Archives October 2013

Special Bulletin: Adobe Hacked

Adobe-logoIn case you were not aware of it, Adobe has confirmed the user account data of 2.9 million Adobe users has been breached. You can read the full story in the Washington Post, here:

What does this mean for you?  Well, first the good news:  if you use Adobe products (like nearly every other single person in the entire known world), you may not be affected. (More on this later.)

The bad news:  the attackers may have had access to its users’ financial information.  Which means if you purchased something from Adobe within the last few years, you will need to keep a close eye on your credit card or bank statement for illegal activity.

Adobe has issued an official statement covering with details about the incident, and what you should do.  You can find the official Adobe statement here:

Things to keep in mind:

1) Even though Adobe states it has already reset the passwords of the affected users, it would be wise, if you have any type of Adobe account, to immediately log in and change your password.

2) If you are in the (bad) habit of using the same password across multiple sites, and have used your Adobe password elsewhere, go to those sites and change your password there, as well.

The further bad news: Adobe has also said that parts of its source code were accessed, but that it was not aware of any exploits being used to target Adobe products. Yet.  To be on the safe side, you should verify that all of your Adobe software is up-to-date, and keep it up to date over the coming weeks, as it seems very likely (to me, at least) that Adobe will be releasing further updates as advance protection against the access of its code.

We hope you have found this information useful. If so, please share our blog and/or Facebook page with your friends and suggest that they subscribe to stay updated on the latest news from the World of the Web!

Why You Should NEVER Use ‘admin’ As Your WordPress Username

Actually, I wanted to title this post: “Why You Should Never, Never, Never, Never, Never, Never, NEVER Use ‘admin’ As Your WordPress Username”…  but that might have been a bit long for SEO reasons. 🙂  However, it’s certainly not overkill when it comes to getting the message across.  So, why is this such a bad thing?

WordPressLet’s start with the fact that, in most cases, a new WordPress installation will set the default site administrator username to ‘admin’, and all that is required is to choose a password.  Now, it might be said that humans are inherently lazy, but it’s true that many folks will just leave that default name as is.  (We’ll leave the discussion of using ‘password’ as your password for another day!)  With so many administrator names set to ‘admin’, it’s an obvious place for a hacker to start… 50% of the equation has already been solved for him!  Now he only has to determine your password to have access to your entire site.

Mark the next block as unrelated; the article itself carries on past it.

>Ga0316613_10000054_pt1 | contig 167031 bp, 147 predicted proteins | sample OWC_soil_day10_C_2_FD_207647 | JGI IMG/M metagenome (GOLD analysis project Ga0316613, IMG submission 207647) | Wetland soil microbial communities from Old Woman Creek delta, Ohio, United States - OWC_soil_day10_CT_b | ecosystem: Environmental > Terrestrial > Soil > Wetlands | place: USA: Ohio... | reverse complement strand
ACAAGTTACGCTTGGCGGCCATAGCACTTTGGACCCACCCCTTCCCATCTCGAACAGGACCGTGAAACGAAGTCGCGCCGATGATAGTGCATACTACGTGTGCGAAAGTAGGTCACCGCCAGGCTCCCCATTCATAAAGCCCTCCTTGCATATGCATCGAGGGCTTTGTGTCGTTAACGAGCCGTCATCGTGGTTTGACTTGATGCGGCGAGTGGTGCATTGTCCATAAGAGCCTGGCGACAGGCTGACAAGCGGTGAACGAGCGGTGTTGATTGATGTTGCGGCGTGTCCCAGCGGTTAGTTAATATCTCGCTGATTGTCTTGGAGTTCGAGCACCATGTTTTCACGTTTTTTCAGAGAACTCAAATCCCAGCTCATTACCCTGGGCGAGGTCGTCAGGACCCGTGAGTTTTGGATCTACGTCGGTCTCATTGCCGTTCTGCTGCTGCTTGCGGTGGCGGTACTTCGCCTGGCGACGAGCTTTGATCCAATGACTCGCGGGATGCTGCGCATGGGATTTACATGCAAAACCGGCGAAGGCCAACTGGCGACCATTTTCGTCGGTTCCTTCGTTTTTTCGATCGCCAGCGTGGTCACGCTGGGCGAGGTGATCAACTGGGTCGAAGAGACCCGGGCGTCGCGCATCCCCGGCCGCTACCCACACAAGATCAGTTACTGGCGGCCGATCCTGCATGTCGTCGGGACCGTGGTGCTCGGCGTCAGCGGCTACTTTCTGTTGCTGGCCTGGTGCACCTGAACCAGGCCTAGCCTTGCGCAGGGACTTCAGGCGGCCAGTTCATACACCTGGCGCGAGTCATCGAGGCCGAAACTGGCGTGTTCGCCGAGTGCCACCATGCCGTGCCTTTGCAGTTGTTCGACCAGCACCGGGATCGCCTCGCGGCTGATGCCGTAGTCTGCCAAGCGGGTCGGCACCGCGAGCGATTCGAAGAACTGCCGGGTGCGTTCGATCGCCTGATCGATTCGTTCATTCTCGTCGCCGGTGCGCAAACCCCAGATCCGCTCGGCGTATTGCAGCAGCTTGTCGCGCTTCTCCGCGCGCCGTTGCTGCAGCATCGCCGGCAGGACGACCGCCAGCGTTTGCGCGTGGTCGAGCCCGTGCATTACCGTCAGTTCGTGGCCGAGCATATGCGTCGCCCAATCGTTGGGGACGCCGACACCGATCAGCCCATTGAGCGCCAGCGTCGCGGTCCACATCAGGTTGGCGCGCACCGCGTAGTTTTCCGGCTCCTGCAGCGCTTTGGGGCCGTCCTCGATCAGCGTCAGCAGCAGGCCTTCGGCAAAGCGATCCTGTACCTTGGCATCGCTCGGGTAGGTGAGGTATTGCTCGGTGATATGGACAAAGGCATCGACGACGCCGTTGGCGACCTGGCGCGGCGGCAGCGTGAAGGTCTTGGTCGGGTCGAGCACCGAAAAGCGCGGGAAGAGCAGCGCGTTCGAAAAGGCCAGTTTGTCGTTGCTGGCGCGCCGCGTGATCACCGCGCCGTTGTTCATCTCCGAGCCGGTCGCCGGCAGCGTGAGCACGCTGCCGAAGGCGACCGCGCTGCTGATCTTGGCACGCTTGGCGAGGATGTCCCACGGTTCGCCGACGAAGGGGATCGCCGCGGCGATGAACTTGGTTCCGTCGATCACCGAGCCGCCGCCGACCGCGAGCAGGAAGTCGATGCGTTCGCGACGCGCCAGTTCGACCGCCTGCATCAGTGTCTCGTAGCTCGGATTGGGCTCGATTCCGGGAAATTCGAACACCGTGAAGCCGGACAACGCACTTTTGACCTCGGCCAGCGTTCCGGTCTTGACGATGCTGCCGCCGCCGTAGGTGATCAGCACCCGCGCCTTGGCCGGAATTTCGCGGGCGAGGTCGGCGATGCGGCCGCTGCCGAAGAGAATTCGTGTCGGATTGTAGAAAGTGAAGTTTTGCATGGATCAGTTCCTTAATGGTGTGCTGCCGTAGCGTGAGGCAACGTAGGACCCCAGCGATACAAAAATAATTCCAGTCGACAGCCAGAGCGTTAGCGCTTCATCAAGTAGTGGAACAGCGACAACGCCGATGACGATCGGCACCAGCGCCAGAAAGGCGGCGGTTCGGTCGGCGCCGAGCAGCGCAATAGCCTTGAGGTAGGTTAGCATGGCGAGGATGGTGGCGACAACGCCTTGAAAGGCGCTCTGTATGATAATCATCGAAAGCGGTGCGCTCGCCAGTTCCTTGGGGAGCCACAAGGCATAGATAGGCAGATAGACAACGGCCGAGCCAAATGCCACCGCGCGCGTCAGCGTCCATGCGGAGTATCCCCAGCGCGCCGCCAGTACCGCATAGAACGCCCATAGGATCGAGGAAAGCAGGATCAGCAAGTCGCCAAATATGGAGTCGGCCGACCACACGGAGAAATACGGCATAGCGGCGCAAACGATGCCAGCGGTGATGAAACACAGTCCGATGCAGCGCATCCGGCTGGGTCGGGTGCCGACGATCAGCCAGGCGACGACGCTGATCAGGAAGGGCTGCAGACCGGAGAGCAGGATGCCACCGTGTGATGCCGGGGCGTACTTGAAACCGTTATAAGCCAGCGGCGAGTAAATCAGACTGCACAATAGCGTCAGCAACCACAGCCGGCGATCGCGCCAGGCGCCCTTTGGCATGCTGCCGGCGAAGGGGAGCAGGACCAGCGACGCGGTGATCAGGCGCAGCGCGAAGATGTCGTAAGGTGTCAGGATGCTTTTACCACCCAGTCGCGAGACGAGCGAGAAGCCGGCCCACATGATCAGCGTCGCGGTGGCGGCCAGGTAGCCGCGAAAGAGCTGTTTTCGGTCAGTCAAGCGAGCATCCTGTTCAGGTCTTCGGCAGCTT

What’s more, most hack attempts are made by automated ‘bots’ set to try as many combinations of ‘admin’ + (a password) as possible, often hundreds per minute, in what’s known as a brute-force attempt to gain access.  Other hack attempts are made in person, by someone who has studied you and your site, looking for clues to help guess your password.  (Pet name, anyone?)  And make no mistake, these attempts are numerous and ongoing, 24/7/365.  As a random example, one of our WordPress sites received well over 3,000 ‘admin’ hack attempts in the last 30 days, with an average across our sites being at least in the hundreds.  So why give hackers that head start?

So, what to do if you ARE using ‘admin’ and need to change it to something else?  Follow these steps, EXACTLY, and oh by the way you should probably back your site up first, just in case.

  1. Sign in as ‘admin’.
  2. Head straight to the Users tab, and “Add New”.
  3. Choose a hard-to-guess username, but don’t make it so difficult that you’ll forget it.
  4. IMPORTANT: Set the new user’s role to “Administrator”.
  5. You will need to use a different email address, as no two users can have the same one.  (Can be changed later.)
  6. Choose a password that has upper and lower-case letters and numbers in it. Symbols are OK too. NEVER use the word ‘password’ in your password, even if it has a different case and includes numbers.  10 characters minimum!
  7. Click “Add New User”.
  8. Sign out as ‘admin’.
  9. Sign in as the new user.
  10. Delete your old ‘admin’ user, MAKING SURE you assign all posts/pages/comments to your new user.
  11. Congratulations, you now have a more secure WordPress system!

What else can you do?  Ban your users from any variation of ‘admin/Admin/adm1n’ as username, enforce strong passwords, and always keep your WordPress software/themes/plugins up to date.  Install a quality security plugin (such as Wordfence) to help you enact all of these items. And make routine backups, as no software is ever 100% hacker-proof.